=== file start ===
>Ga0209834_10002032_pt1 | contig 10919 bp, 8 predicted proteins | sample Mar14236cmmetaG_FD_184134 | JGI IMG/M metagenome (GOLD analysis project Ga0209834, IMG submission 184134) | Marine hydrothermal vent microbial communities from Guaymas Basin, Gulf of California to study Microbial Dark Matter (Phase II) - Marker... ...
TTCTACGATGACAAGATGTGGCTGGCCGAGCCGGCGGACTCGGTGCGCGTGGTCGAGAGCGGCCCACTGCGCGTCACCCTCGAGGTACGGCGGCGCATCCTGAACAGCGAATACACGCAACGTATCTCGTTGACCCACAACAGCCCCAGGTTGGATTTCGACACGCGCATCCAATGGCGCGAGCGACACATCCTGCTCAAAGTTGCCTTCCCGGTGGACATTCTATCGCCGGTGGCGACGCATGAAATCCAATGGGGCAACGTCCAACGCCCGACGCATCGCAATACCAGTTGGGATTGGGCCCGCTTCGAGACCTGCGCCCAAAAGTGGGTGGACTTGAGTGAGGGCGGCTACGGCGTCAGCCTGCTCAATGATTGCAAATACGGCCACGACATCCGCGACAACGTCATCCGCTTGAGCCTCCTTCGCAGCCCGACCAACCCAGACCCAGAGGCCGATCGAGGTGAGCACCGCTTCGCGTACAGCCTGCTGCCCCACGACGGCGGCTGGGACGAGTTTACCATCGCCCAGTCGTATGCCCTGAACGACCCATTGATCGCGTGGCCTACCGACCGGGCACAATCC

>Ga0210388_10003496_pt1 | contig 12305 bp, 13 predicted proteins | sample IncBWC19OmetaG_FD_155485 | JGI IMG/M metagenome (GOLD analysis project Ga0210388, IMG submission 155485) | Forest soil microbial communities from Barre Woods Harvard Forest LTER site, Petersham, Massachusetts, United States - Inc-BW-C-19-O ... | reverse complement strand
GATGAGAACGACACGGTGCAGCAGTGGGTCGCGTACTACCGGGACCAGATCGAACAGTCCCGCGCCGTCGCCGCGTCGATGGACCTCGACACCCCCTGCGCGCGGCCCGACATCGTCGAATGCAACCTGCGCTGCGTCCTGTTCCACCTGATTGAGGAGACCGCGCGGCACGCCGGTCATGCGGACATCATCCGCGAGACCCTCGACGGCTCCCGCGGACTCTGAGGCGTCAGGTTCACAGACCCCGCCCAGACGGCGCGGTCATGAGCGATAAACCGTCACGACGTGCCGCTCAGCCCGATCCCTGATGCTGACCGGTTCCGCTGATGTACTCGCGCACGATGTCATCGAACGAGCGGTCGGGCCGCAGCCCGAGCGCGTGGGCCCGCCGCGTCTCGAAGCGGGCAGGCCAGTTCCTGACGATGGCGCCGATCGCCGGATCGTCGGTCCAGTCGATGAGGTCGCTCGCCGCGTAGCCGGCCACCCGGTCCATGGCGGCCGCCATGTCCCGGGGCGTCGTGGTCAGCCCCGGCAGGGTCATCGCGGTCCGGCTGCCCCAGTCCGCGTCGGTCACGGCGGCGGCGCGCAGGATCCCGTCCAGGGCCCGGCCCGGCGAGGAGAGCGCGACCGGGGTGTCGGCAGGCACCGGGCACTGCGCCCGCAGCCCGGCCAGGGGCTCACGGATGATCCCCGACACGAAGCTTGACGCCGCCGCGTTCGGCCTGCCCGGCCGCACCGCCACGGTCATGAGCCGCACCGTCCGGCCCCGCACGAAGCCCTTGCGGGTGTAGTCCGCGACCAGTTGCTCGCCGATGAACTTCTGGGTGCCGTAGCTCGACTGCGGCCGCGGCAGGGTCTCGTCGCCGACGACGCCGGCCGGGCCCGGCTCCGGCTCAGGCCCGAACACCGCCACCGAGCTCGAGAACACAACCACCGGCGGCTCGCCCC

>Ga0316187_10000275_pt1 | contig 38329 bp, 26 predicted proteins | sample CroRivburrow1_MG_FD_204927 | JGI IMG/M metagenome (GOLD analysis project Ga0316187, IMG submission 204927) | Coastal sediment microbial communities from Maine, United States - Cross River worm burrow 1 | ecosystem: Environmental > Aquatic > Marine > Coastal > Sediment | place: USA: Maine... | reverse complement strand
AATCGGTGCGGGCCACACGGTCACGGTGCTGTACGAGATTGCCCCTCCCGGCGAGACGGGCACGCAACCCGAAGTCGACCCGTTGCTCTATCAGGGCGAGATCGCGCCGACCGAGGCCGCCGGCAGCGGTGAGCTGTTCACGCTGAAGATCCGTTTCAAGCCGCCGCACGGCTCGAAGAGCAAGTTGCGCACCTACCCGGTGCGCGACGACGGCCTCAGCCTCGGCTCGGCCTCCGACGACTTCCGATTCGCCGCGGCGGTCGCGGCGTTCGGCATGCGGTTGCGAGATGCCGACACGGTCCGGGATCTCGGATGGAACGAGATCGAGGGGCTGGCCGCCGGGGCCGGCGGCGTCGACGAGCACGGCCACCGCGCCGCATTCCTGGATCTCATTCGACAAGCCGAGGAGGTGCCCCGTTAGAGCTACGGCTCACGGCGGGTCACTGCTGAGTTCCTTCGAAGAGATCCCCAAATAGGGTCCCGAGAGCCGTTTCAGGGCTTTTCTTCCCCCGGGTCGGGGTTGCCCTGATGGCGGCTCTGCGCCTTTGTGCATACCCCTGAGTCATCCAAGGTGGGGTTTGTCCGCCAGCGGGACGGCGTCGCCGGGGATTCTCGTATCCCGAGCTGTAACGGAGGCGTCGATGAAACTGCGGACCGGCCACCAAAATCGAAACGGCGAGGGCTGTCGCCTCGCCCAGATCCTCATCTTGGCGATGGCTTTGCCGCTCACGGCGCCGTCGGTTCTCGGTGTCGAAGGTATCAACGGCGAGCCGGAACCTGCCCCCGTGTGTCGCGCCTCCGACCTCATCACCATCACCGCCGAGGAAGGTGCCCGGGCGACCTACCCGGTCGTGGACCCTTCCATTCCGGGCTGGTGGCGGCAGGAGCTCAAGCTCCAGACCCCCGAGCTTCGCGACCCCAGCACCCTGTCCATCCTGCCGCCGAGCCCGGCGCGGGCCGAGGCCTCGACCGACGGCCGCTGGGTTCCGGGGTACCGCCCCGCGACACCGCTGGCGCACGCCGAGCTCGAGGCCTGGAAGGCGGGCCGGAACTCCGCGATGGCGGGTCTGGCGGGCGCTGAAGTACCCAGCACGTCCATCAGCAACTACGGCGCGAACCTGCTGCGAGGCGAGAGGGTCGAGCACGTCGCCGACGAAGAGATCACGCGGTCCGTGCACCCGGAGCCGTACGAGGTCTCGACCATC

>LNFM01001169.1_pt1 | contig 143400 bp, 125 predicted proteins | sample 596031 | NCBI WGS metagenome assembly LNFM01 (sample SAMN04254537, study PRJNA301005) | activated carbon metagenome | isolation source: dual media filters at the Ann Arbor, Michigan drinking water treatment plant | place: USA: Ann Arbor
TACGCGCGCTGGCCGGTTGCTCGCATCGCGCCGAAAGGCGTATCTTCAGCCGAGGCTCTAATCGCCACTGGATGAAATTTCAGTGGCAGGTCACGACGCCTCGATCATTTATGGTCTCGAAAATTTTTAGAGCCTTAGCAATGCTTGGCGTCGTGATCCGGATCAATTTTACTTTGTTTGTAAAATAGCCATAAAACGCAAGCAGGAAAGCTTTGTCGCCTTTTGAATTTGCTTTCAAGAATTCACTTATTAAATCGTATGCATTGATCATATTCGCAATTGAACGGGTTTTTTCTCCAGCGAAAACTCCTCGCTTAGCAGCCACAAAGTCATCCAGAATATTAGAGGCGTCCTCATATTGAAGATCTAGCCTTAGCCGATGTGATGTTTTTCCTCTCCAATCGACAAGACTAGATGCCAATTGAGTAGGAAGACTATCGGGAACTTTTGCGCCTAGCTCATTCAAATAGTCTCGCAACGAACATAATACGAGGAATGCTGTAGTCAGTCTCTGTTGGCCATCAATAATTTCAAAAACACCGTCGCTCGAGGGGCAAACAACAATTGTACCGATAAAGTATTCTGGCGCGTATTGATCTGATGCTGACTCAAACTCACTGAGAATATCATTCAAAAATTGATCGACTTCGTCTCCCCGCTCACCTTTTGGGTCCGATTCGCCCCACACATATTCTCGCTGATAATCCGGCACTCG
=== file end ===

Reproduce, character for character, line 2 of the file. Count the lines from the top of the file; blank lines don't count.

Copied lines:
TTCTACGATGACAAGATGTGGCTGGCCGAGCCGGCGGACTCGGTGCGCGTGGTCGAGAGCGGCCCACTGCGCGTCACCCTCGAGGTACGGCGGCGCATCCTGAACAGCGAATACACGCAACGTATCTCGTTGACCCACAACAGCCCCAGGTTGGATTTCGACACGCGCATCCAATGGCGCGAGCGACACATCCTGCTCAAAGTTGCCTTCCCGGTGGACATTCTATCGCCGGTGGCGACGCATGAAATCCAATGGGGCAACGTCCAACGCCCGACGCATCGCAATACCAGTTGGGATTGGGCCCGCTTCGAGACCTGCGCCCAAAAGTGGGTGGACTTGAGTGAGGGCGGCTACGGCGTCAGCCTGCTCAATGATTGCAAATACGGCCACGACATCCGCGACAACGTCATCCGCTTGAGCCTCCTTCGCAGCCCGACCAACCCAGACCCAGAGGCCGATCGAGGTGAGCACCGCTTCGCGTACAGCCTGCTGCCCCACGACGGCGGCTGGGACGAGTTTACCATCGCCCAGTCGTATGCCCTGAACGACCCATTGATCGCGTGGCCTACCGACCGGGCACAATCC